- Robotic surgery done using a robot which is controlled by a surgeon to remove the cancer, and
- Laparoscopic (keyhole) colectomy performed by making a number of small incisions in the abdomen where a tiny camera and surgical instruments are inserted to remove a section of the colon.
- Surgery for rectal cancer which includes:
- Total mesenteric excision removing a large area of the rectum, the mesentery (fatty tissue around the bowel) and the border or rectal tissue that is not directly affected by the cancer,
- Local resection done to remove early stage rectal cancer and is aided by the use of an endoscope,
- Abdominoperineal used to treat cancer in the lower section of the rectum, and
- Anterior resection done to treat cancer that is not near the sphincter.
- Stoma surgery: This surgical procedure is carried out to remove a section of the bowel and join the remaining bowel. When the stoma is the made from large bowel or colon it is referred to as a colostomy, and if it is made from the small bowel it is referred to as an ileostomy.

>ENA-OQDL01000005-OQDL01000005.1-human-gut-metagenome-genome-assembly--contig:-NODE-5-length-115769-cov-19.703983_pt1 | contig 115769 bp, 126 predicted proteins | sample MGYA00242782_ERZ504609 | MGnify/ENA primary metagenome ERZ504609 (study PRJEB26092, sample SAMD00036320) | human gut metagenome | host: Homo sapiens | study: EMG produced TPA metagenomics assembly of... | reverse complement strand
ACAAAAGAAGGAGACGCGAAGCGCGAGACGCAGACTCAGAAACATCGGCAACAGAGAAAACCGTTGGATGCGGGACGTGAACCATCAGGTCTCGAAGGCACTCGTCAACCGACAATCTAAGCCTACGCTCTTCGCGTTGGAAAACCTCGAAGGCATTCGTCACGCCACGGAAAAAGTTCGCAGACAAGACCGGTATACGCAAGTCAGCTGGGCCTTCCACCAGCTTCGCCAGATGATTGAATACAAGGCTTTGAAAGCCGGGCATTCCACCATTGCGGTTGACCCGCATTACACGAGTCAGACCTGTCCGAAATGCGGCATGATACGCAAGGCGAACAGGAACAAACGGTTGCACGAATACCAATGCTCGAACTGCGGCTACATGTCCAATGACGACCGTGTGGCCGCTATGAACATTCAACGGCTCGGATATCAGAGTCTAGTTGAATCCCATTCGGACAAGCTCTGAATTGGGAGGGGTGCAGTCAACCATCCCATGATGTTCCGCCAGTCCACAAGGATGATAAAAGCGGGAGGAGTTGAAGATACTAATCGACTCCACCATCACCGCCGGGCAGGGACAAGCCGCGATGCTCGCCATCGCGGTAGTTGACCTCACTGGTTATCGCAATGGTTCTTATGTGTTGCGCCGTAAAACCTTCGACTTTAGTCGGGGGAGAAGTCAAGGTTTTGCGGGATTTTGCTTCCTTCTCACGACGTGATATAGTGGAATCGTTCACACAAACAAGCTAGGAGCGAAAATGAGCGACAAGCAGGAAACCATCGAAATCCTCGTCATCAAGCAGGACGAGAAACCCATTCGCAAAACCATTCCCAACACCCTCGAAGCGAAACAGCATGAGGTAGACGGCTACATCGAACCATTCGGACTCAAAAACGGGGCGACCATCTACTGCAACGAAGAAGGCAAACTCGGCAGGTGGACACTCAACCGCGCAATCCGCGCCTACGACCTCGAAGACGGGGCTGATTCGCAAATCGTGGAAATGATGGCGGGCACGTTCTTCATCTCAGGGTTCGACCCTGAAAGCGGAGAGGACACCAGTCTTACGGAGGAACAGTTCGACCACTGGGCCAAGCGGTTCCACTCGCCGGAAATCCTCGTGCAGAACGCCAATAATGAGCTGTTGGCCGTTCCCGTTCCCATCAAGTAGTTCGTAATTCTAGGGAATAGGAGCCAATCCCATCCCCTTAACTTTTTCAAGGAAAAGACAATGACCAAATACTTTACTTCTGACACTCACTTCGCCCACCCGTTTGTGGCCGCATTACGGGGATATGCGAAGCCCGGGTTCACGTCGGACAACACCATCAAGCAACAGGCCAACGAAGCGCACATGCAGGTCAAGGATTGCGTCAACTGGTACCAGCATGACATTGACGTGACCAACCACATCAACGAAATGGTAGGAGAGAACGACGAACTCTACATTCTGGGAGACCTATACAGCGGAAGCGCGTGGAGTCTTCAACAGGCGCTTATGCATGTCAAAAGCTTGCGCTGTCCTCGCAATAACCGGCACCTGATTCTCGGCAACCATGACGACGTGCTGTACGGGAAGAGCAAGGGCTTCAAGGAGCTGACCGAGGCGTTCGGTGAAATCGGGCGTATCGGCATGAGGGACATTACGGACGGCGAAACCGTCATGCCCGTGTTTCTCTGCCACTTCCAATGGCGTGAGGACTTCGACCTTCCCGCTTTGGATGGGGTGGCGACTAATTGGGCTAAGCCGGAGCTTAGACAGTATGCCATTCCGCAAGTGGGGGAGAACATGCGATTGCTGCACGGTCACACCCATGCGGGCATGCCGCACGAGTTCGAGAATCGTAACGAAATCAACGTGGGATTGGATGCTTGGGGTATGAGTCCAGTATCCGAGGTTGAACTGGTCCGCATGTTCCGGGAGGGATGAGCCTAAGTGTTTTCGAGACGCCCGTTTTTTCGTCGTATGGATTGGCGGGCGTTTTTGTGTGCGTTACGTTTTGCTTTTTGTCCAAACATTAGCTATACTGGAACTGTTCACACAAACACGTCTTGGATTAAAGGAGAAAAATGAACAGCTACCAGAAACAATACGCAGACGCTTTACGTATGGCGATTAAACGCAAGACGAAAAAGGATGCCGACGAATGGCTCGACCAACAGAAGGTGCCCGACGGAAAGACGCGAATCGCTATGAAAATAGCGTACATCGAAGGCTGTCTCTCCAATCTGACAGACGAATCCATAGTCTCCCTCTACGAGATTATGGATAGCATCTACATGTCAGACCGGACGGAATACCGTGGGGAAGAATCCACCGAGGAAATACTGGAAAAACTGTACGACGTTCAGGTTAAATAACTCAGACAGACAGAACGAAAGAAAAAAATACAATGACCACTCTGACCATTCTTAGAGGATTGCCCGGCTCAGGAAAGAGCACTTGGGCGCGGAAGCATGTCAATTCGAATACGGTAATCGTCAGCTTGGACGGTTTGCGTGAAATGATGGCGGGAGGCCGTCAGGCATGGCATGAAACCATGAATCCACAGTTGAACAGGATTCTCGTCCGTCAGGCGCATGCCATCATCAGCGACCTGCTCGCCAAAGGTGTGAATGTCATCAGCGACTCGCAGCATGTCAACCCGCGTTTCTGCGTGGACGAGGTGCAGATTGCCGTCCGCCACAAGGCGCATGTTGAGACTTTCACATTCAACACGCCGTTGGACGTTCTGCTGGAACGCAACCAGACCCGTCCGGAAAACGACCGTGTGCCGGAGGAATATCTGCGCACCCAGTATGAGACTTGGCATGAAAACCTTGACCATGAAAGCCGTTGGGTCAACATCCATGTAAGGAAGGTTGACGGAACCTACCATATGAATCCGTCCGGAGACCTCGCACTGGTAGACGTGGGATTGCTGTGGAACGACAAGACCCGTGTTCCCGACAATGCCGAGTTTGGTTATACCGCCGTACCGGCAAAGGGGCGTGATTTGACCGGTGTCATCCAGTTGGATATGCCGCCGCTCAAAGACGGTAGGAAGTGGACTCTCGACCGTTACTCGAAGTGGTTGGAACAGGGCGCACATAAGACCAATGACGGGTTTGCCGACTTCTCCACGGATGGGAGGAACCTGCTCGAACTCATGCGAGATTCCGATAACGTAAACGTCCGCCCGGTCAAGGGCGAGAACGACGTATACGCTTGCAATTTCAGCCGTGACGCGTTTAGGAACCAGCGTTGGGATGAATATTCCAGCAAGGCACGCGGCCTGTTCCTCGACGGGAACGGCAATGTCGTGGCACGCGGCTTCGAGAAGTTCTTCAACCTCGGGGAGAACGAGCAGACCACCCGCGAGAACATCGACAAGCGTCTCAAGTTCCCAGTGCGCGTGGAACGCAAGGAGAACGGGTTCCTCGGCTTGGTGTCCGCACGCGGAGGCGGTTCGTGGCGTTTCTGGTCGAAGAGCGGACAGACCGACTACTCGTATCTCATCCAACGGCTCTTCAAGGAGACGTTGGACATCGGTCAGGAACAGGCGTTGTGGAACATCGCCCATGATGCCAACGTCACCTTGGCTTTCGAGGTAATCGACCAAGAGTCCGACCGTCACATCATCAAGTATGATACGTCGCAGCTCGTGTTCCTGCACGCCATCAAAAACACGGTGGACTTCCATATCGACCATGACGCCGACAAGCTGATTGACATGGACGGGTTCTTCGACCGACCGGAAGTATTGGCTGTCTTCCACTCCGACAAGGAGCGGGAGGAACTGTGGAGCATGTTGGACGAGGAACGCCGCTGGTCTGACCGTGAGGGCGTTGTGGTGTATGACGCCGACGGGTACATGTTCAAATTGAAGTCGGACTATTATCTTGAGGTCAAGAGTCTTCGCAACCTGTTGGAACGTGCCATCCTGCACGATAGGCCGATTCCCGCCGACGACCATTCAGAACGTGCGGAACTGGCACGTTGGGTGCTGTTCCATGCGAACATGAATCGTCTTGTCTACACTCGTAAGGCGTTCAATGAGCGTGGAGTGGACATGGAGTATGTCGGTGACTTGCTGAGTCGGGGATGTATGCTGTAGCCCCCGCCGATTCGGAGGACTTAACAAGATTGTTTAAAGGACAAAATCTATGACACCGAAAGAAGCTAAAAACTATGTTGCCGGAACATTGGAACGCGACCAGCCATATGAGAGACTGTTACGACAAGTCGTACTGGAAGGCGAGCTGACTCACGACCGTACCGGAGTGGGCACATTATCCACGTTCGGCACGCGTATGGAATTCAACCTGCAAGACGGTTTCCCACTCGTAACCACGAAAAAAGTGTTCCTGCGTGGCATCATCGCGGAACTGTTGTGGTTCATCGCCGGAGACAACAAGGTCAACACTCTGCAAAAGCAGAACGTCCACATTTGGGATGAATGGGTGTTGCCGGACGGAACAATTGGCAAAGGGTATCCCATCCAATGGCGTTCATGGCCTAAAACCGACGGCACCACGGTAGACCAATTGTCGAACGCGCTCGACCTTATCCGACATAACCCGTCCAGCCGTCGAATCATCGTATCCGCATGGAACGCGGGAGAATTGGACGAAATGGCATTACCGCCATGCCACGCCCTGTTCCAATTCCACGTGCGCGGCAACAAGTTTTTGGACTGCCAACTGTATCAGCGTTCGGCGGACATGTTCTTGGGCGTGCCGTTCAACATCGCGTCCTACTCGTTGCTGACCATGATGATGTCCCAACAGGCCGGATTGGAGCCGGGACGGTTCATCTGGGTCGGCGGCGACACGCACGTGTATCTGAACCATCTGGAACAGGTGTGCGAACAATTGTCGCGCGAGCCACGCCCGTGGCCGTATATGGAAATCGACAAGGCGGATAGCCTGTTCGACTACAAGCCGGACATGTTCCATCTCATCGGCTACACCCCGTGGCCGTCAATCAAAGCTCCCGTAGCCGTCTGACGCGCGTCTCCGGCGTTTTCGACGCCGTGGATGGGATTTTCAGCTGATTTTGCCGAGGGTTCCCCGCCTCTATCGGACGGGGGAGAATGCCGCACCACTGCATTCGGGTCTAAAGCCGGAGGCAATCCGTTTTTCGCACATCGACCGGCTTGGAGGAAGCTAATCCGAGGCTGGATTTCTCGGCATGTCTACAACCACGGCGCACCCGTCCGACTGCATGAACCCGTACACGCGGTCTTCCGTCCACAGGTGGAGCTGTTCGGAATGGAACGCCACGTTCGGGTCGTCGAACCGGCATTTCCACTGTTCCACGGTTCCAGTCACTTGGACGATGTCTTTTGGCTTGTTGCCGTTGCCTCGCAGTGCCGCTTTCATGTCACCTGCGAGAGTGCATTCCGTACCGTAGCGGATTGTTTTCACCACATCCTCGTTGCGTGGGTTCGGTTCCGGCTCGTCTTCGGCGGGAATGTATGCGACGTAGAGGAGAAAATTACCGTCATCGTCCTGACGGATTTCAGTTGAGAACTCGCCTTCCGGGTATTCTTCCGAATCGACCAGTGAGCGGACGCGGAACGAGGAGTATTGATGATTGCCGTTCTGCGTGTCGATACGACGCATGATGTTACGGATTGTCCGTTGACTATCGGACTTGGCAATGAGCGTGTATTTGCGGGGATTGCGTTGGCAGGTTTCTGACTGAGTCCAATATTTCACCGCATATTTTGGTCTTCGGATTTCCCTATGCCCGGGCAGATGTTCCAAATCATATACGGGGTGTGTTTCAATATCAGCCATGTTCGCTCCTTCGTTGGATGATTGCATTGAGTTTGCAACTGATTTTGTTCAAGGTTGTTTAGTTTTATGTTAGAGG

- Chemotherapy: This is a treatment that uses anti-cancer medication to kill cancer cells.
- Radiotherapy: This involves using high-energy beams to destroy cancer cells.
- Target Therapy: It is a type of cancer treatment that uses drugs to target specific cancer cells without causing damage to normal cells.
- Biological therapy: This treatment involves using medicines that boost the body’s immune system, making it aware of cancer cells in the body, therefore, enabling it to fight the cancer.
Prevention – How do you prevent it?
As there is no specific way to prevent bowel cancer, reducing your risk factors is the best way to prevent yourself from developing this cancer. You can do so by:
- Eating a healthy diet, high in fibre and low in fats, and reducing your consumption of red meat and processed meat,
- Maintaining a healthy body weight,
- Doing regular exercises,
- Not smoking,
- Avoiding excessive alcohol intake,
- Getting regular screening, and
- Knowing your family history.